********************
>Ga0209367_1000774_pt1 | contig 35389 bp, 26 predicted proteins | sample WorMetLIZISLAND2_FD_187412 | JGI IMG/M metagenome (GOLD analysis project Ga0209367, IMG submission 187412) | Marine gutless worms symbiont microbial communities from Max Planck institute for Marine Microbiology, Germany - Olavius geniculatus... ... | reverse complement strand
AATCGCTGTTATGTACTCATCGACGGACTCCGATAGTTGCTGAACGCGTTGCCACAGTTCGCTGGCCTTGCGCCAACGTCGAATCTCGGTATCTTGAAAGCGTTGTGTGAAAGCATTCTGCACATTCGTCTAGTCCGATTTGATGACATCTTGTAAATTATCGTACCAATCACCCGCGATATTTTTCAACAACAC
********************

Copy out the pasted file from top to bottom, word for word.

>Ga0209367_1000774_pt1 | contig 35389 bp, 26 predicted proteins | sample WorMetLIZISLAND2_FD_187412 | JGI IMG/M metagenome (GOLD analysis project Ga0209367, IMG submission 187412) | Marine gutless worms symbiont microbial communities from Max Planck institute for Marine Microbiology, Germany - Olavius geniculatus... ... | reverse complement strand
AATCGCTGTTATGTACTCATCGACGGACTCCGATAGTTGCTGAACGCGTTGCCACAGTTCGCTGGCCTTGCGCCAACGTCGAATCTCGGTATCTTGAAAGCGTTGTGTGAAAGCATTCTGCACATTCGTCTAGTCCGATTTGATGACATCTTGTAAATTATCGTACCAATCACCCGCGATATTTTTCAACAACAC